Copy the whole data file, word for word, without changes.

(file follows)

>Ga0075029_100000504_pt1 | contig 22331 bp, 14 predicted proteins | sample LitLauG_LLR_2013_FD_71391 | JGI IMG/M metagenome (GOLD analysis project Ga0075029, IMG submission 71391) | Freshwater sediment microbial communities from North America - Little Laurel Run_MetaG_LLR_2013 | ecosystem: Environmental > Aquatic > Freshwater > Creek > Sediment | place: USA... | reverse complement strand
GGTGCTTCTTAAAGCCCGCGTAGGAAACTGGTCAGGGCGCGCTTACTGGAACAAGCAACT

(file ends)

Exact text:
>Ga0075029_100000504_pt1 | contig 22331 bp, 14 predicted proteins | sample LitLauG_LLR_2013_FD_71391 | JGI IMG/M metagenome (GOLD analysis project Ga0075029, IMG submission 71391) | Freshwater sediment microbial communities from North America - Little Laurel Run_MetaG_LLR_2013 | ecosystem: Environmental > Aquatic > Freshwater > Creek > Sediment | place: USA... | reverse complement strand
GGTGCTTCTTAAAGCCCGCGTAGGAAACTGGTCAGGGCGCGCTTACTGGAACAAGCAACT